In my last post I looked at artworks from the castle at Runkelstein in what is now northern Italy inspired by popular courtly romances and epics. In this piece, I turn to murals from around the same period in Vienna inspired by the rather different court poet, Neidhart von Riuwental, and in rather less grand surroundings…
A visit to Vienna in the autumn provided an opportunity to make the personal acquaintance of a work of art I first came into contact with as a finalist, now an increasingly long time ago. The Neidhart murals are the earliest secular wall paintings in Austria, and remarkable for their size (there are extensive remains of about 30 metres of paintings), and for the vividness with which they give life to figures made famous by literature. They are based on the songs of the thirteenth-century poet Neidhart von Riuwental (a stage-name roughly translating as Deeply Envious of the Vale of Sorrows—surely a distant relative of that prolific letter-writer Disgruntled of Tunbridge Wells..). Neidhart also became the object of narrative texts that grew up after his death. The most famous, Neidhart Fuchs, was first published in 1491, and again in the sixteenth century—evidence of a remarkably long-lasting affection among audiences.
Neidhart’s poems play out the topoi of courtly love (the male love-servant who gains his lady’s favour after completion of difficult tasks, and by suppressing the expectation of fulfilment or reward, while both parties exhibit the most refined manners and behaviour) among the village world of farmers and peasants. They are, of course, not ‘proper’ courtiers, and so things do not go the way they should. Part of the anti-Ruritanian feel of the poetry is the strange choice of the word dörper (‘villagers’) to name the peasants. Rather Low German in colour (that is, the family of dialects spoken in the Netherlands and the north of modern Germany), it places these non-courtly events at a safe remove from Neidhart’s audiences in Vienna, where he was in the service of Duke Frederick II in the 1230s and 40s.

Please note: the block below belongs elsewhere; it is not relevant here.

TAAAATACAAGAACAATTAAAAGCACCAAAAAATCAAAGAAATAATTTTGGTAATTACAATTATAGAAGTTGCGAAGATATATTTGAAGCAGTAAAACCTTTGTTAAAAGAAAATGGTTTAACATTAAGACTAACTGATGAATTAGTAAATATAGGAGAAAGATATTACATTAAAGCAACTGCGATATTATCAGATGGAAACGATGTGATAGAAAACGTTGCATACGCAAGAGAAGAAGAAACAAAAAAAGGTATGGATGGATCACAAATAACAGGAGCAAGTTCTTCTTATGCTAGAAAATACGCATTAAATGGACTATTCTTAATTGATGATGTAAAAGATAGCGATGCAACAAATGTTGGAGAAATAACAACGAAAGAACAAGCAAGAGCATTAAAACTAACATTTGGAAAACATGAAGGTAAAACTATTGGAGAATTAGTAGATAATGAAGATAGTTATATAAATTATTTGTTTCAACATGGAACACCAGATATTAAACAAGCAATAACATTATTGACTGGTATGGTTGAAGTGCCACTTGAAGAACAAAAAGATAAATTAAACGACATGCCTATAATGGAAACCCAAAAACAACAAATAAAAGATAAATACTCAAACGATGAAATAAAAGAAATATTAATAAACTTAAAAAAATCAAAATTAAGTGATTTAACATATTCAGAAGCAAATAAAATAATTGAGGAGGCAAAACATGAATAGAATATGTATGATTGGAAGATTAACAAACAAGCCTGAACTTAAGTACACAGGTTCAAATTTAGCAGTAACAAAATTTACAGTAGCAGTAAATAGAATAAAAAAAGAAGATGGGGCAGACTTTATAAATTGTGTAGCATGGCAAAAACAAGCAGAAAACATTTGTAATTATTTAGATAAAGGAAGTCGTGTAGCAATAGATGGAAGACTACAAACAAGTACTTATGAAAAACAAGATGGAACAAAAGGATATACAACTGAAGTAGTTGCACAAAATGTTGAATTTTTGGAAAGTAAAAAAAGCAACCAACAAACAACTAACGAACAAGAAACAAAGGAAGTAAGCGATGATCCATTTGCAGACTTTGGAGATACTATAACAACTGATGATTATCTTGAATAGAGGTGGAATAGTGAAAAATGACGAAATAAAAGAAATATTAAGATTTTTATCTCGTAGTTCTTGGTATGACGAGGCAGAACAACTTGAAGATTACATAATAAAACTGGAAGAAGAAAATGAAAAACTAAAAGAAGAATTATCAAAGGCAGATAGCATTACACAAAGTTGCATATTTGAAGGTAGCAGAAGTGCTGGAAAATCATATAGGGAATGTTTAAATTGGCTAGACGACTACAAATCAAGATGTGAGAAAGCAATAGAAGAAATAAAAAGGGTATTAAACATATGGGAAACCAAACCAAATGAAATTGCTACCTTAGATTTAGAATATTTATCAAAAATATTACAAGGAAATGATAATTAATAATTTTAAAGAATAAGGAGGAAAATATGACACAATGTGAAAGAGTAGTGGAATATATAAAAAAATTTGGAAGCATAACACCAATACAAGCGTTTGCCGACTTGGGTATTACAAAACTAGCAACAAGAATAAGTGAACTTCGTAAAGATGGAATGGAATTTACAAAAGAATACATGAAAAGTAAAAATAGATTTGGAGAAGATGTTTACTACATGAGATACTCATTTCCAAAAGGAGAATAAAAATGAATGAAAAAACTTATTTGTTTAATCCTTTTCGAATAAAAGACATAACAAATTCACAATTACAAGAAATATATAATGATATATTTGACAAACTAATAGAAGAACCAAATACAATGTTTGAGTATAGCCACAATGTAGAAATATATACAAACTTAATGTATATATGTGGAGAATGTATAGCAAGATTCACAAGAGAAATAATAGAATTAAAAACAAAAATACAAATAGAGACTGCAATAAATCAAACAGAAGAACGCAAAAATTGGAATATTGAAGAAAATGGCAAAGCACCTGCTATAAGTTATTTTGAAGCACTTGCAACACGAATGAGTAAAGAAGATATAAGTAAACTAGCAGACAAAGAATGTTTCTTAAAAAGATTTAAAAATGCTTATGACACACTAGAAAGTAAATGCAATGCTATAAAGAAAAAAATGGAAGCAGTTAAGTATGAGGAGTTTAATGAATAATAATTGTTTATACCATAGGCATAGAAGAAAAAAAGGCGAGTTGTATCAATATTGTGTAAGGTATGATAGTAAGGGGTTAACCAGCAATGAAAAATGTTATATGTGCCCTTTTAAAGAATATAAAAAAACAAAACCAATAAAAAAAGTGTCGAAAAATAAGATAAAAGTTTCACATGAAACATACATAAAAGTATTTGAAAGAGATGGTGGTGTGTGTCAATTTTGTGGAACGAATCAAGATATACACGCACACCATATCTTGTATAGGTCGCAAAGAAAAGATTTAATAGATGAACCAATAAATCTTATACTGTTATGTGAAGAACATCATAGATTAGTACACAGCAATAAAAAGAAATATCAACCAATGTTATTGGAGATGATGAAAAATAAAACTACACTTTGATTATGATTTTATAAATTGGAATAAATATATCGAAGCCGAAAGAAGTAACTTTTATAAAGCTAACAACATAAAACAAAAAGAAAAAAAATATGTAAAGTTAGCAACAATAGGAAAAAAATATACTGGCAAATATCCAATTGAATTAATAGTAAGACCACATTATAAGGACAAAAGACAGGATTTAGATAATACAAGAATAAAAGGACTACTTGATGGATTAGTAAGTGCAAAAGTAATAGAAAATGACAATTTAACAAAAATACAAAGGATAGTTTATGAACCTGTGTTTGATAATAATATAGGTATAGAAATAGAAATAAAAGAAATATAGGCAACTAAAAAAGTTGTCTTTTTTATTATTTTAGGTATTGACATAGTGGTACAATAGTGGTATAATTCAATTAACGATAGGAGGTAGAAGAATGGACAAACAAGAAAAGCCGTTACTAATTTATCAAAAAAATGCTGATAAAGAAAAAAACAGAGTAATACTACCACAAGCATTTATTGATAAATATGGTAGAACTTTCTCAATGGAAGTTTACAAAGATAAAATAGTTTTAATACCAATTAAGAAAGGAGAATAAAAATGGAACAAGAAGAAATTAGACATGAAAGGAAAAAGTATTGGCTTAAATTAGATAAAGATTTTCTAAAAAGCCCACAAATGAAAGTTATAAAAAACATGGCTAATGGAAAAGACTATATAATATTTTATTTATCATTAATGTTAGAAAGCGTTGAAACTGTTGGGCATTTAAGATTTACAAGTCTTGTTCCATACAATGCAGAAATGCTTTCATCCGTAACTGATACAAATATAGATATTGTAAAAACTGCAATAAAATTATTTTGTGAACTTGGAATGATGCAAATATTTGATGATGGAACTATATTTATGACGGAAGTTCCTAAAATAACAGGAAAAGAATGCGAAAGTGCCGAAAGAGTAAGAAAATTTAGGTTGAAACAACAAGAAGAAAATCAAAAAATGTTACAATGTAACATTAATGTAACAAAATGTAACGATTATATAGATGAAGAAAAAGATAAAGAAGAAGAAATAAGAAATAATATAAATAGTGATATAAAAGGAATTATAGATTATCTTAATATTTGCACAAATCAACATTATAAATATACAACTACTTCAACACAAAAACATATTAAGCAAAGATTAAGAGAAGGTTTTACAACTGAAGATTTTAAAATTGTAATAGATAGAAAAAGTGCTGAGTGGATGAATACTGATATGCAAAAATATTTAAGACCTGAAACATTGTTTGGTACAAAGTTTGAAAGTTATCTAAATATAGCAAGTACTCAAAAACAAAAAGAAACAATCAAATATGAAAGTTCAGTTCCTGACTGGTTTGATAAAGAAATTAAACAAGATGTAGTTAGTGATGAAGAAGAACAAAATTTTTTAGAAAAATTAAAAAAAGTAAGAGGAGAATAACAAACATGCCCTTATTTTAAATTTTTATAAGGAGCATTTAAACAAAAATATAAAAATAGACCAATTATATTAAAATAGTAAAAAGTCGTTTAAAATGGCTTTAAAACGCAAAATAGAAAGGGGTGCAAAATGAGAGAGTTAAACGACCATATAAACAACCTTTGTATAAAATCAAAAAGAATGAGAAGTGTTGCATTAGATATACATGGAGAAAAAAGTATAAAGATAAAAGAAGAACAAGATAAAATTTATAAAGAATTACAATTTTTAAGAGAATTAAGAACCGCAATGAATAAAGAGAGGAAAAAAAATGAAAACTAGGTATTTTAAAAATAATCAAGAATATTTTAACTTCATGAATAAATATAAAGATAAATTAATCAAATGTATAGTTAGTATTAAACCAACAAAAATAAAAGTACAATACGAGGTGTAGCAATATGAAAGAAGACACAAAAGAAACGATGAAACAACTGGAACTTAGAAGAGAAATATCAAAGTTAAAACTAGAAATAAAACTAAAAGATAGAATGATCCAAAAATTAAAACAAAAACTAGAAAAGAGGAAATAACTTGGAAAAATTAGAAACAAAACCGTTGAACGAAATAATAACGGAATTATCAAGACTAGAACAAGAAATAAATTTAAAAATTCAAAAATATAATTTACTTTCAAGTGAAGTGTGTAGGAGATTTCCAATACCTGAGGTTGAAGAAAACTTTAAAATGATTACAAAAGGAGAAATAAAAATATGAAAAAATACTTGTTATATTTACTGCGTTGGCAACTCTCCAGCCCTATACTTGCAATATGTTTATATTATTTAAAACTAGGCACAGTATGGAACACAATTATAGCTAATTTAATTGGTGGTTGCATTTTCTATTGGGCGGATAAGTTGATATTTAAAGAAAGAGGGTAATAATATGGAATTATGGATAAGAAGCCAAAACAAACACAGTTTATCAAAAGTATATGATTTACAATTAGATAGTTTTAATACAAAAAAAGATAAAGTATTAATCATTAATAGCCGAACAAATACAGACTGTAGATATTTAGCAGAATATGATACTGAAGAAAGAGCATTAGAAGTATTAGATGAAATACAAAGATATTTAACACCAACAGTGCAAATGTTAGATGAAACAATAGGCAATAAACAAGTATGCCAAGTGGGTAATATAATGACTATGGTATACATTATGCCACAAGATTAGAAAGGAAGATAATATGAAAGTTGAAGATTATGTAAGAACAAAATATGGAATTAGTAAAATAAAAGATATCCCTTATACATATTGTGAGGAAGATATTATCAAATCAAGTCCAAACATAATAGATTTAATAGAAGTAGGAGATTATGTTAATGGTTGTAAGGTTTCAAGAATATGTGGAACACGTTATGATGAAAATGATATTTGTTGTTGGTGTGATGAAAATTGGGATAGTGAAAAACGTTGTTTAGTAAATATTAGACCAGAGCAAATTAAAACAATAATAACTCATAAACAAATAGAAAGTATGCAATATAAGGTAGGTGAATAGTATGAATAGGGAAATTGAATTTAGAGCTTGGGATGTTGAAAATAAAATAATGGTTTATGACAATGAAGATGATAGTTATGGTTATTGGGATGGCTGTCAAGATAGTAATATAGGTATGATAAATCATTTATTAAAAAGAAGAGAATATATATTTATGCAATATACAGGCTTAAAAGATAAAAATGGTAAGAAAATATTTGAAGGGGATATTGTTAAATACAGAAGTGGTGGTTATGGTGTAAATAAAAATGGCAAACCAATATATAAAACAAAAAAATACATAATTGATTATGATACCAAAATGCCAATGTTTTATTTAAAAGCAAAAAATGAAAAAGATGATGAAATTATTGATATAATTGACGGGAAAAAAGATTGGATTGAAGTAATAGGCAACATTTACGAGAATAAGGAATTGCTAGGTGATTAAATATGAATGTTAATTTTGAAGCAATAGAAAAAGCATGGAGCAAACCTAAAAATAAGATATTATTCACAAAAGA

Interpreting the songs has proven somewhat difficult; some read them as an expression of snobbery, the court making fun of those striving to climb the greasy pole. This reading is certainly not without its merits, for instance Neidhart makes fun of the dörper’s affected dress, remarking in Winterlied 24:
Enge röcke tragent sî und smale schaperûne,
Rôte hüete, rinkelohte schuohe, swarze hosen.
Engelmâr getet mir nie sô leide an Vriderûne,
Sam die zwêne tuont, ich nîde ir phellerîne phosen,
Die si tragent:
They wear tight-fitting skirts and narrow hoods
Red hats, buckled shoes and black breeches.
Engelmar never did anything to Vriderun to hurt me so much
As those two do; I envy the purple purses
That they carry at their belt.